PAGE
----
The Massachusetts Institute of Technology (MIT) has developed a scalable bulk energy storage solution with chemical with inexpensive, abundant precursors – cement, water, and carbon black. Their supercapacitors have high storage capacity, high-rate charge-discharge capabilities, and structural strength.
Researchers at the Massachusetts Institute of Technology (MIT) have discovered that cement and water, combined with with a small amount of carbon black, create a powerful, low-cost supercapacitor that could provide a scalable, bulk energy storage solution suitable for a variety of applications.
The key to the new supercapacitors comes from a method of producing a cement-based material with an extremely high internal surface area due to a dense, interconnected network of conductive material within its bulk volume, allowing for high energy storage capacity.
The researchers achieved this by introducing carbon black into a mixture along with cement powder and water, and letting it cure. The water naturally forms a branching network of openings within the structure as it reacts with cement, and the carbon migrates into these spaces to make conductive, wire-like structures within the hardened cement.
The material was then soaked in a standard electrolyte material, such as potassium chloride, which provides the charged particles that accumulate on the carbon structures. Two electrodes made of this material, separated by a thin space or an insulating layer, form a very powerful supercapacitor, the researchers found. They also pointed out that the amount of carbon needed is very small — as little as 3% by volume of the mix — to achieve a percolated carbon network.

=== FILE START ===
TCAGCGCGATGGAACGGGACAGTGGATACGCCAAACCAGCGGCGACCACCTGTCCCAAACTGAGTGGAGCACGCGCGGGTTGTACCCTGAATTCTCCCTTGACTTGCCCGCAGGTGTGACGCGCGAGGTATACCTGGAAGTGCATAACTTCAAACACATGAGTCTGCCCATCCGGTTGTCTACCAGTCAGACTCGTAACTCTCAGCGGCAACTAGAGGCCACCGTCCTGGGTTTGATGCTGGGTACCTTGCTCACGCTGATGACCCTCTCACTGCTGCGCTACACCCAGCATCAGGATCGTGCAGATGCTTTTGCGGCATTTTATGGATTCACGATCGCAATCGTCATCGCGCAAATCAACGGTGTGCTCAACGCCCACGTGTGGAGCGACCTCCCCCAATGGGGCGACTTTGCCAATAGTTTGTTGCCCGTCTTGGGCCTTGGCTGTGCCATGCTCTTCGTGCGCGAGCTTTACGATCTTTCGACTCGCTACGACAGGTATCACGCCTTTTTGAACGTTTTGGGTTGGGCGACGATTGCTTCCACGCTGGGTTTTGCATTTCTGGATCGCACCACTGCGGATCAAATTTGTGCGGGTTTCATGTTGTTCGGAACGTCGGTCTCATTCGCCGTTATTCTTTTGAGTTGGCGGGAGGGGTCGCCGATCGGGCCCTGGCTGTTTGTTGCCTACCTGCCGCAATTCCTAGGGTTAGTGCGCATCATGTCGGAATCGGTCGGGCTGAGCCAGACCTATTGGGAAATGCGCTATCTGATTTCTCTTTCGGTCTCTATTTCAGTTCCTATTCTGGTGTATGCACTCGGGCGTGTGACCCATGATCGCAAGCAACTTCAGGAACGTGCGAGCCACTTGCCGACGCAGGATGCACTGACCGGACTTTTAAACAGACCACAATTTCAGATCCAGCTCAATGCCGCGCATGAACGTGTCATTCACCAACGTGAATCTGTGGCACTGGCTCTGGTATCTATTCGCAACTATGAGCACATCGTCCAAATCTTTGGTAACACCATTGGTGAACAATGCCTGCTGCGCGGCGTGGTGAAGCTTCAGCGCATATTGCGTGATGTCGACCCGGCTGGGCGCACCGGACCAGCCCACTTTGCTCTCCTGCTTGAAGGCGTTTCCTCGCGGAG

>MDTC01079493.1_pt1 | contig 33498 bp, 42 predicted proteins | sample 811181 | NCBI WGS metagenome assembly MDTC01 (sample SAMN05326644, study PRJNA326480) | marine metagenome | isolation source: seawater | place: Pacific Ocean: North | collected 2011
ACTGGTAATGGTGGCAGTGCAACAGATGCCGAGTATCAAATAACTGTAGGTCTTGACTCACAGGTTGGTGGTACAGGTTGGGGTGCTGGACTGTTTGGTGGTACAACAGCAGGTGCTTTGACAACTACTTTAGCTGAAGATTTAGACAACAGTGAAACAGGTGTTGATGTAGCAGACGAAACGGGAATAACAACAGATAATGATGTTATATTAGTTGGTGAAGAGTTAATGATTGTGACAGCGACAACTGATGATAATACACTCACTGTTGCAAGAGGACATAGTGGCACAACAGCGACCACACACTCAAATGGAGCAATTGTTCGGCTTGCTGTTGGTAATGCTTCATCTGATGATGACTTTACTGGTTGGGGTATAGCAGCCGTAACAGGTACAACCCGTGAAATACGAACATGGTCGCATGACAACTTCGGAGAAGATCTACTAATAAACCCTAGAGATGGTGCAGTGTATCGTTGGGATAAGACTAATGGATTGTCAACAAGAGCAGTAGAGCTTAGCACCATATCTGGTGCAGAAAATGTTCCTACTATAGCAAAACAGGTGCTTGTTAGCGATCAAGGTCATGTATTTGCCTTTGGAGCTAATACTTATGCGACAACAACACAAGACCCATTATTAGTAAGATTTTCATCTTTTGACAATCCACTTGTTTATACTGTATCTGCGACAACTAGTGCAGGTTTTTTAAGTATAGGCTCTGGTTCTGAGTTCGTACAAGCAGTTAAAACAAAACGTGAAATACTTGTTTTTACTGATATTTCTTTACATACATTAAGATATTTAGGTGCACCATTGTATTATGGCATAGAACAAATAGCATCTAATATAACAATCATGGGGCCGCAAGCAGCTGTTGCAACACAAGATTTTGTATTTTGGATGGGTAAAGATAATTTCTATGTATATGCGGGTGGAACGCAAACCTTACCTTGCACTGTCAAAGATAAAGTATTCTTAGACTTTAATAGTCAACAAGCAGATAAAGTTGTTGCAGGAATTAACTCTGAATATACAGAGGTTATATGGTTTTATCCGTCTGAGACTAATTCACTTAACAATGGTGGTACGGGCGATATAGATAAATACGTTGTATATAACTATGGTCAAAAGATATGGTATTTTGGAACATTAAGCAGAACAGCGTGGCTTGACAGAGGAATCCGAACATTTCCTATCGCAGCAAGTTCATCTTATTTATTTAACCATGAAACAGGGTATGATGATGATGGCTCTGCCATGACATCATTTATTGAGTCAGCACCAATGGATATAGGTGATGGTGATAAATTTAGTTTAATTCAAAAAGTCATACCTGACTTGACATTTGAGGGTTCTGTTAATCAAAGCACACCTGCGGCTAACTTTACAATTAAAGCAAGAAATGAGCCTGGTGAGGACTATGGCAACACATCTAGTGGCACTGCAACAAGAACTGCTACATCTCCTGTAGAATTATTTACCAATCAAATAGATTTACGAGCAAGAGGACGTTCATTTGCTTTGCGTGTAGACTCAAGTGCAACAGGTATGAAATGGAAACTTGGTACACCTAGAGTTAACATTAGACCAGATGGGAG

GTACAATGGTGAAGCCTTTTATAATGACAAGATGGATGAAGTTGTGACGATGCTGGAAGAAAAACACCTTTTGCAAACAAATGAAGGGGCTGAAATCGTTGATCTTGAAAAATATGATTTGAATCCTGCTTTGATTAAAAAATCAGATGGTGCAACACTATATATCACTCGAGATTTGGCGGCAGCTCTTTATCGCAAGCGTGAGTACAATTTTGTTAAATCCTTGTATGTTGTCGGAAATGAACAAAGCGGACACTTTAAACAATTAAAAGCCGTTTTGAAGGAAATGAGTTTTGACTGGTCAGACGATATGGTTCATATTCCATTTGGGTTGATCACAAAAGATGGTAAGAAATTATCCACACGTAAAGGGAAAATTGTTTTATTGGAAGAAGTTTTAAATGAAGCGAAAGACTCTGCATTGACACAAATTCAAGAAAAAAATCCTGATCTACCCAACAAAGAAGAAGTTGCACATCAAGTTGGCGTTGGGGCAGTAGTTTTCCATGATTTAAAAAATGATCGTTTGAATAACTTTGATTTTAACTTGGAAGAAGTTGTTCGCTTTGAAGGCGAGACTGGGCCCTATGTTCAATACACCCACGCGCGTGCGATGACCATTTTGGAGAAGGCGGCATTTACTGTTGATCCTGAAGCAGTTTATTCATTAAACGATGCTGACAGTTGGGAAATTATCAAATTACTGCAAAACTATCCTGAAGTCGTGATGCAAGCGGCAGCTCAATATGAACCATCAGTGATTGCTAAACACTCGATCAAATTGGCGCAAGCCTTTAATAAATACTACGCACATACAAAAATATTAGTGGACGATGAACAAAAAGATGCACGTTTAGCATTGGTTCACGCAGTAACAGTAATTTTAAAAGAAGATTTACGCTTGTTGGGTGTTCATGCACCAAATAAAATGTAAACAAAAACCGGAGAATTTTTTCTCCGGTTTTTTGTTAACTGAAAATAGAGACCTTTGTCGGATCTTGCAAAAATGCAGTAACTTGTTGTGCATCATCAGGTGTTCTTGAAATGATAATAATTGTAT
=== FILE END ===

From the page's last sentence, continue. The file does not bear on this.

“The material is fascinating because you have the most-used manmade material in the world, cement, that is combined with carbon black, that is a well-known historical material — the Dead Sea Scrolls were written with it,” said MIT professor Admir Masic. “You have these at least two-millennia-old materials that when you combine them in a specific manner you come up with a conductive nanocomposite, and that’s when things get really interesting.”
The team calculated that a block of nanocarbon-black-doped concrete that is 45 cubic meters in size — equivalent to a cube about 3.5 meters across — would have enough capacity to store about 10 kWh of energy.
However, they also found that there is a tradeoff between the storage capacity of the material and its structural strength. By adding more carbon black, the resulting supercapacitor can store more energy, but the concrete is slightly weaker. Therefore, for applications such as a foundation, or structural elements of the base of a wind turbine, the “sweet spot” is around 10% carbon black in the mix, the researchers found.
According to the researchers, the availability, scalability and versatility of the carbon-cement supercapacitors opens a horizon for design of multifunctional structures. There is a big opportunity for employing these supercapacitors for bulk energy storage in both residential and industrial applications ranging from energy autarkic shelters and self-charging roads for electric vehicles, to intermittent energy storage for wind turbines.
Having proved their principle on a 1 V and 3 V supercapacitors, the researchers now plan to build a series of larger versions, starting with ones about the size of a typical 12 V car battery, then working up to a 45-cubic-meter version to demonstrate its ability to store a house-worth of power.
Their findings were discussed in Cement supercapacitors as a scalable energy storage solution published in Proceedings of the National Academy of Sciences.
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